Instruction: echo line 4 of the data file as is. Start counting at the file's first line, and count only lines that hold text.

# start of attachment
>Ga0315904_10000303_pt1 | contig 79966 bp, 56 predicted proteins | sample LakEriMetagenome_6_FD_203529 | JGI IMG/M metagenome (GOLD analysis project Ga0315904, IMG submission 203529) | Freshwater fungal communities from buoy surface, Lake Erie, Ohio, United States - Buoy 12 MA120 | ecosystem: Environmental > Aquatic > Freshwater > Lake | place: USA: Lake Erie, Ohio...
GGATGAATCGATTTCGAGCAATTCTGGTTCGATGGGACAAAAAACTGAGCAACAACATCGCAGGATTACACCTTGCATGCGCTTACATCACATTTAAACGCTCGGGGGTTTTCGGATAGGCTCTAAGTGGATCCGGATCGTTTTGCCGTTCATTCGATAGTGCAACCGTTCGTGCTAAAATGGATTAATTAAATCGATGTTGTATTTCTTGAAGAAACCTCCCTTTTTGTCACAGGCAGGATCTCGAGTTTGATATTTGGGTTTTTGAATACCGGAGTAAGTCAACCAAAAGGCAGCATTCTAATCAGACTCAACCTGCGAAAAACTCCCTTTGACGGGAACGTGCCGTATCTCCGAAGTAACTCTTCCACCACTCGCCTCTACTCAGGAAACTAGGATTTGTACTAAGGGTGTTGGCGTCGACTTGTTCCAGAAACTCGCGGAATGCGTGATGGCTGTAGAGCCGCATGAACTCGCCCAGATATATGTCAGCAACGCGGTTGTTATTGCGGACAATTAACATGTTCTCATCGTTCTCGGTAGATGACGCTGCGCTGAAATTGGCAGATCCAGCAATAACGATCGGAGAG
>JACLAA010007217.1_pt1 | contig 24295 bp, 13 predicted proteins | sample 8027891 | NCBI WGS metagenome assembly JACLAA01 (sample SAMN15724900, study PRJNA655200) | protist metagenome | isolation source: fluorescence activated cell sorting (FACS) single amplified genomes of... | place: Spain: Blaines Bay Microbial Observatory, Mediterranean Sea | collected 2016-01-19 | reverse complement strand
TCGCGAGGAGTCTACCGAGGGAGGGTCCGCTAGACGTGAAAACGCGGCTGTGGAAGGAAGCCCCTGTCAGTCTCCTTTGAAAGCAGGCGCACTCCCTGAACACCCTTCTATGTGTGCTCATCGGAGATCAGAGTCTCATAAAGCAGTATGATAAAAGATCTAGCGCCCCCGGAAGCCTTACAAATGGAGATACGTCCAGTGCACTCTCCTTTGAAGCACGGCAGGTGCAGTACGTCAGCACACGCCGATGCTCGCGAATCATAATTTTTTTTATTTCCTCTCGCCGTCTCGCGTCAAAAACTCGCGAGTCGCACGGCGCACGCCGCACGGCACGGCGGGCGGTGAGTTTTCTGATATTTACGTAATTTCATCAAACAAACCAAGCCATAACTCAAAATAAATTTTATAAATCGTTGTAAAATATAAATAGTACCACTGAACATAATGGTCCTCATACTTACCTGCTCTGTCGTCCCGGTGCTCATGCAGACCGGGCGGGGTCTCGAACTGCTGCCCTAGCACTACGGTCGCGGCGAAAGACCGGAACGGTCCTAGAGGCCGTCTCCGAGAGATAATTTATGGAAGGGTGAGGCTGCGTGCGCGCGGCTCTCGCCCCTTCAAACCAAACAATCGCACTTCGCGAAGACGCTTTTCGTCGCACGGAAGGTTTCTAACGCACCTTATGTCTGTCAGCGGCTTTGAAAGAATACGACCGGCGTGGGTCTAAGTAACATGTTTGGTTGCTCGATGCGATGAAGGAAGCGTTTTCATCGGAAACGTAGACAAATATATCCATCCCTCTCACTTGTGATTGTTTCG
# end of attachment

TCGCGAGGAGTCTACCGAGGGAGGGTCCGCTAGACGTGAAAACGCGGCTGTGGAAGGAAGCCCCTGTCAGTCTCCTTTGAAAGCAGGCGCACTCCCTGAACACCCTTCTATGTGTGCTCATCGGAGATCAGAGTCTCATAAAGCAGTATGATAAAAGATCTAGCGCCCCCGGAAGCCTTACAAATGGAGATACGTCCAGTGCACTCTCCTTTGAAGCACGGCAGGTGCAGTACGTCAGCACACGCCGATGCTCGCGAATCATAATTTTTTTTATTTCCTCTCGCCGTCTCGCGTCAAAAACTCGCGAGTCGCACGGCGCACGCCGCACGGCACGGCGGGCGGTGAGTTTTCTGATATTTACGTAATTTCATCAAACAAACCAAGCCATAACTCAAAATAAATTTTATAAATCGTTGTAAAATATAAATAGTACCACTGAACATAATGGTCCTCATACTTACCTGCTCTGTCGTCCCGGTGCTCATGCAGACCGGGCGGGGTCTCGAACTGCTGCCCTAGCACTACGGTCGCGGCGAAAGACCGGAACGGTCCTAGAGGCCGTCTCCGAGAGATAATTTATGGAAGGGTGAGGCTGCGTGCGCGCGGCTCTCGCCCCTTCAAACCAAACAATCGCACTTCGCGAAGACGCTTTTCGTCGCACGGAAGGTTTCTAACGCACCTTATGTCTGTCAGCGGCTTTGAAAGAATACGACCGGCGTGGGTCTAAGTAACATGTTTGGTTGCTCGATGCGATGAAGGAAGCGTTTTCATCGGAAACGTAGACAAATATATCCATCCCTCTCACTTGTGATTGTTTCG